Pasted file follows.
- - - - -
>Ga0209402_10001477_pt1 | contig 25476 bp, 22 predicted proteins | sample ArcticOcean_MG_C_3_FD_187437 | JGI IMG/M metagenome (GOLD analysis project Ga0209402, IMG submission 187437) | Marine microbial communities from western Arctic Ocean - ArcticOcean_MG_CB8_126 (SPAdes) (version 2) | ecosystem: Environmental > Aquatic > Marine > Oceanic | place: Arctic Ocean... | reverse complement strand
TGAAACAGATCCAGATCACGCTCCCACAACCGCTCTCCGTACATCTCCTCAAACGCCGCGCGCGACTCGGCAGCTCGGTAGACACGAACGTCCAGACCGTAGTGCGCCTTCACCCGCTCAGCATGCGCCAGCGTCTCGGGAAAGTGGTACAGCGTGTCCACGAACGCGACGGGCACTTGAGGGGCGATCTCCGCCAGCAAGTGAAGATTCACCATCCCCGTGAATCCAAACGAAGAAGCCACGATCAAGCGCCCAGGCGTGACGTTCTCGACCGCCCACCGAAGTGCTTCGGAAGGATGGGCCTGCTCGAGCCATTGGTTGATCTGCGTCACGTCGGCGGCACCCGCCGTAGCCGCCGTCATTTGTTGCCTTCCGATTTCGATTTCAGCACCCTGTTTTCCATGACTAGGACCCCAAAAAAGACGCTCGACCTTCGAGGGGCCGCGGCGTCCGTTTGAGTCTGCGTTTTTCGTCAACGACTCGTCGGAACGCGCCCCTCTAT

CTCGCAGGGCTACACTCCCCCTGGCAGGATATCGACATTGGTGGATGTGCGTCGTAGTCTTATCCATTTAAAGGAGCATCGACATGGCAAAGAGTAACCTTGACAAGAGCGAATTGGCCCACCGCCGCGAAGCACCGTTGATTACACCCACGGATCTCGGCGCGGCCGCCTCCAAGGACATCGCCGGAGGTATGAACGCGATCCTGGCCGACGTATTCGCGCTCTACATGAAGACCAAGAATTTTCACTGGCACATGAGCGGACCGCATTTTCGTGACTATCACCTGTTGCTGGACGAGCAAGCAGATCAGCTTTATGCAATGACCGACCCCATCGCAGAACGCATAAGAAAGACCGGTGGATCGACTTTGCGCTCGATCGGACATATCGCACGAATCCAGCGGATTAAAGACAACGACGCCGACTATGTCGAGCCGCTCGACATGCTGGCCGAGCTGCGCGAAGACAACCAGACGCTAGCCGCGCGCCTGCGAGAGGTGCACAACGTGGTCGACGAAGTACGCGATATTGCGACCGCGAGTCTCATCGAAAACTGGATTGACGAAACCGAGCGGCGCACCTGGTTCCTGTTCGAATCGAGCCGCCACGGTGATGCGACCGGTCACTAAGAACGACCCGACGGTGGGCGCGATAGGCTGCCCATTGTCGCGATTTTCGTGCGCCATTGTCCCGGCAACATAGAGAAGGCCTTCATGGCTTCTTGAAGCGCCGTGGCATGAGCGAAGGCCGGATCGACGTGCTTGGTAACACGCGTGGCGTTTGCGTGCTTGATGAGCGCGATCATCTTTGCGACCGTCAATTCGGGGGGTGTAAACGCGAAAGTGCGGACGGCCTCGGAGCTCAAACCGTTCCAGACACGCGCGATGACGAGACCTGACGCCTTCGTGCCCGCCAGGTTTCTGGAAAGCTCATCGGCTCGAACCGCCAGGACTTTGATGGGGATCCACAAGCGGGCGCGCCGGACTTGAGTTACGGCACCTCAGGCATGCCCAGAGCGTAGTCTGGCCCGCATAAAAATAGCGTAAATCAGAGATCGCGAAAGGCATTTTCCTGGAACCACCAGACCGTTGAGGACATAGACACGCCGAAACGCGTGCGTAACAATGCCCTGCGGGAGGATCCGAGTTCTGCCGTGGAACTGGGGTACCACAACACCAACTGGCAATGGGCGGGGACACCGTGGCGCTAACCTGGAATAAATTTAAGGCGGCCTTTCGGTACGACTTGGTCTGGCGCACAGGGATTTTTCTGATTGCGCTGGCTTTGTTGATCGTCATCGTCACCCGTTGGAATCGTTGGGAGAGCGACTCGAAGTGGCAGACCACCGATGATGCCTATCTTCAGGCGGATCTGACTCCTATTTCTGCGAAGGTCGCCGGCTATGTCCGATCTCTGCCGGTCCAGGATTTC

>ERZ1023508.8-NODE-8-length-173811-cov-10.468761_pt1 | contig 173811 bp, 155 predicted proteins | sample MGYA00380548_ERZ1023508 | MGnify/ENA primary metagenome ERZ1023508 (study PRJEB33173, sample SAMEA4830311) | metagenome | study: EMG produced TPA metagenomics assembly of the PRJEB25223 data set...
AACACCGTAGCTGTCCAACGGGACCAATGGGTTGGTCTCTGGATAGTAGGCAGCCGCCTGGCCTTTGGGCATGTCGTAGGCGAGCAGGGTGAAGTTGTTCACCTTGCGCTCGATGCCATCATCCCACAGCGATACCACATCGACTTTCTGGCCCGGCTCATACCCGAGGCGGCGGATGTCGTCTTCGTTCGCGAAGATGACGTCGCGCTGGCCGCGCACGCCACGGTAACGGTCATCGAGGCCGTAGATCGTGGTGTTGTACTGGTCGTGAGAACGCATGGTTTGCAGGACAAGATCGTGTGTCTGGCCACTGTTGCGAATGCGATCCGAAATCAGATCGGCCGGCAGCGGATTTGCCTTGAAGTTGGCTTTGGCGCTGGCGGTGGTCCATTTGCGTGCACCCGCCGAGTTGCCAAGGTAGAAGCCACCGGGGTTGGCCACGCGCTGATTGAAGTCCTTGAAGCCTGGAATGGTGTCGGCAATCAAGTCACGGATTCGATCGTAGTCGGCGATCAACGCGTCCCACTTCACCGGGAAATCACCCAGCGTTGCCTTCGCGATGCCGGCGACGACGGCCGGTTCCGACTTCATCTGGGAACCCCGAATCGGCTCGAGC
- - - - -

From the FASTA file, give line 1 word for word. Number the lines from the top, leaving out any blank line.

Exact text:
>Ga0209402_10001477_pt1 | contig 25476 bp, 22 predicted proteins | sample ArcticOcean_MG_C_3_FD_187437 | JGI IMG/M metagenome (GOLD analysis project Ga0209402, IMG submission 187437) | Marine microbial communities from western Arctic Ocean - ArcticOcean_MG_CB8_126 (SPAdes) (version 2) | ecosystem: Environmental > Aquatic > Marine > Oceanic | place: Arctic Ocean... | reverse complement strand